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Reading: Developing Multi-Level Institutions from Top-Down Ancestors

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Developing Multi-Level Institutions from Top-Down Ancestors

Author:

Martha Dowsley

Department of Geography; McGill University, Canada
About Martha
PhD Candidate Department of Geography
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Abstract

The academic literature contains numerous examples of the failures of both top-down and bottom-up common pool resource management frameworks. Many authors agree that management regimes instead need to utilize a multi-level governance approach to meet diverse objectives in management. However, many currently operating systems do not have that history. This paper explores the conversion of ancestral top-down regimes to complex systems involving multiple scales, levels and objectives through the management of the polar bear (Ursus maritimus) in its five range countries. The less successful polar bear management systems continue to struggle with the challenges of developing institutions with the capacity to learn and change, addressing multiple objectives while recognizing the conservation backbone to management, and matching the institutional scale with biophysical, economic and social scales. The comparatively successful institutions incorporate these features, but reveal on-going problems with vertical links that are partially dealt with through the creation of links to other groups.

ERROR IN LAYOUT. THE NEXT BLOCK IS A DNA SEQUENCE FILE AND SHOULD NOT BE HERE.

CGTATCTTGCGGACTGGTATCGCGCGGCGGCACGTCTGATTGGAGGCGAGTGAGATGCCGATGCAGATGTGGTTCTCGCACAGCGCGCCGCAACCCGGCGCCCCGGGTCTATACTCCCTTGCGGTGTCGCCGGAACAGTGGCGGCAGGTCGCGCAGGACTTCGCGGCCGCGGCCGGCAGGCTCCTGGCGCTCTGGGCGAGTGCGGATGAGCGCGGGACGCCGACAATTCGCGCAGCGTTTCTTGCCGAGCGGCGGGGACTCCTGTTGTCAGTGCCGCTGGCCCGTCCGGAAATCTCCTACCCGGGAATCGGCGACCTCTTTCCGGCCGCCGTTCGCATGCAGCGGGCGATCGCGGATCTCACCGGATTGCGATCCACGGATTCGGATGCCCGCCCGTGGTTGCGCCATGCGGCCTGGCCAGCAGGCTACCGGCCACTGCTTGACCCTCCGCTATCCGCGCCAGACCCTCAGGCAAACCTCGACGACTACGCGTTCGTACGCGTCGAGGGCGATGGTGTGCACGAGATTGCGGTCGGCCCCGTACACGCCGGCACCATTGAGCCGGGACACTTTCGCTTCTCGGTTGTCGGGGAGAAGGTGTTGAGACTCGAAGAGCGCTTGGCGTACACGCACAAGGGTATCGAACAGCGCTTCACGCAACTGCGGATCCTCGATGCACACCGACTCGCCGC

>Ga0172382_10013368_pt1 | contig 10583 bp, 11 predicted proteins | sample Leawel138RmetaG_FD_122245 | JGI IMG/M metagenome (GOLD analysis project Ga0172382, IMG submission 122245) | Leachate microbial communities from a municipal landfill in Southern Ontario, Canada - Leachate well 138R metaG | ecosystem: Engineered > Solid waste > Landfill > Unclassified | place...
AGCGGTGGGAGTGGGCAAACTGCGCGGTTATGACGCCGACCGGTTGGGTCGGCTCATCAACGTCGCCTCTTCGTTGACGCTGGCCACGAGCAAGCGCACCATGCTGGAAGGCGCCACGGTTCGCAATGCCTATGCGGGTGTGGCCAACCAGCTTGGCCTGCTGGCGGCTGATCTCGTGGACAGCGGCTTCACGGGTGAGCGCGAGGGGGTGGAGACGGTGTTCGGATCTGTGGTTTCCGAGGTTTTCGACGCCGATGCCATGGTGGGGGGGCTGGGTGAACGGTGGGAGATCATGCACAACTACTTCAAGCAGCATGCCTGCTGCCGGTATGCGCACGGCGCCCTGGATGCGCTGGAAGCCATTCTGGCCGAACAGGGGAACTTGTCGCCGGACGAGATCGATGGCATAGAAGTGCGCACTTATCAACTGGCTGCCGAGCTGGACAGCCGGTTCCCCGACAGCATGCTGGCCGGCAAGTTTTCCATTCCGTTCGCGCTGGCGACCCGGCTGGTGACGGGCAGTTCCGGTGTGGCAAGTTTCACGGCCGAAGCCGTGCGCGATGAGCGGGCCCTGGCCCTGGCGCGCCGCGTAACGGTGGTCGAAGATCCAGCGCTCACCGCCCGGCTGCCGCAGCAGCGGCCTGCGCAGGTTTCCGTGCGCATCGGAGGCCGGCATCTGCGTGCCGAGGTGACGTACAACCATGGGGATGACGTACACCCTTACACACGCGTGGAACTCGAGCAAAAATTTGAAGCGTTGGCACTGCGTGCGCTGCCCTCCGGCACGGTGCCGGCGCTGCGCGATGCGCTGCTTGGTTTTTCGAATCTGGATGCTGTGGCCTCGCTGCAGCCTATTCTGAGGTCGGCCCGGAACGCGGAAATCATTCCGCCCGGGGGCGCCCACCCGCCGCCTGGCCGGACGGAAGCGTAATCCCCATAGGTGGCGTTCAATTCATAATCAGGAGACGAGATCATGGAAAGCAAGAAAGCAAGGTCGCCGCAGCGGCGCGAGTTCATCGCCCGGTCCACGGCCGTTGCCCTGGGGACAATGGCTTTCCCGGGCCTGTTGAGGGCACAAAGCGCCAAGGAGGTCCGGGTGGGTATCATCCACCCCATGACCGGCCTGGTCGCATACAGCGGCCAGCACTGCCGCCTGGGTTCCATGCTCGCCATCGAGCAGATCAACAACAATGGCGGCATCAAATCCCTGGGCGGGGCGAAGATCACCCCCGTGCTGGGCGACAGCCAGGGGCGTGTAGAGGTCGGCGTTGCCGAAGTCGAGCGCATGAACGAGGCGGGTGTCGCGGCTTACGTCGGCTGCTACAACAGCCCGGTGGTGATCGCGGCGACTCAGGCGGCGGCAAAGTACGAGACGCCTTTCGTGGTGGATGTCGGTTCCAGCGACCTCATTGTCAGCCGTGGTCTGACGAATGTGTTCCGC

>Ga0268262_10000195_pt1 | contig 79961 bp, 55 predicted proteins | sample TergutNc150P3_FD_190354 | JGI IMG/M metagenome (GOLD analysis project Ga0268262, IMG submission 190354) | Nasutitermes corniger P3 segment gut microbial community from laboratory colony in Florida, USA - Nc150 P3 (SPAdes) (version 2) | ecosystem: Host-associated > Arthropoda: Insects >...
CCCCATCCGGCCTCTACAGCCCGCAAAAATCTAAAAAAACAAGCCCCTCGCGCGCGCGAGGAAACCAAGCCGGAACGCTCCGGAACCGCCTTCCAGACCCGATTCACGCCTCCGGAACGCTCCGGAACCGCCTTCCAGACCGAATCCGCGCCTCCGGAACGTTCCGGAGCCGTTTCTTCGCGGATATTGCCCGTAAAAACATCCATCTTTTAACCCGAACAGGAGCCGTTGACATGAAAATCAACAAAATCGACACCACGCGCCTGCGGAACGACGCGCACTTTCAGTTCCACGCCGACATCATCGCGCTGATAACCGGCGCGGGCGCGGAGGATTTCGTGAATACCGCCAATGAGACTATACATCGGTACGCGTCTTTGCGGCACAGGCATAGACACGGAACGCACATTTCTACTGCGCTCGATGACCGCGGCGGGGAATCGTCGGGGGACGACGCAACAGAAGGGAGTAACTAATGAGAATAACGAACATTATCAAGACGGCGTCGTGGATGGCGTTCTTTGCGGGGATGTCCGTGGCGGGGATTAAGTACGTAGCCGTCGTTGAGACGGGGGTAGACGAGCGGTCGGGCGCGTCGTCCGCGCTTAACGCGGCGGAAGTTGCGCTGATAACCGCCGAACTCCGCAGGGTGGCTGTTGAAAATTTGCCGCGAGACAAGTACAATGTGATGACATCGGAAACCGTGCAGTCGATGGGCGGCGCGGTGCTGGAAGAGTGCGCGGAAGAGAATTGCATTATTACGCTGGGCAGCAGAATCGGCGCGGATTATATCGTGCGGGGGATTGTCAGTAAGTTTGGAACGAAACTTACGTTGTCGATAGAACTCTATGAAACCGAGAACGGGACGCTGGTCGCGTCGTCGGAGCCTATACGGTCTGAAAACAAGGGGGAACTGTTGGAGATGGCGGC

How to Cite: Dowsley, M., (2007). Developing Multi-Level Institutions from Top-Down Ancestors. International Journal of the Commons. 2(1), pp.55–74. DOI: http://doi.org/10.18352/ijc.62
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Published on 20 Nov 2007.
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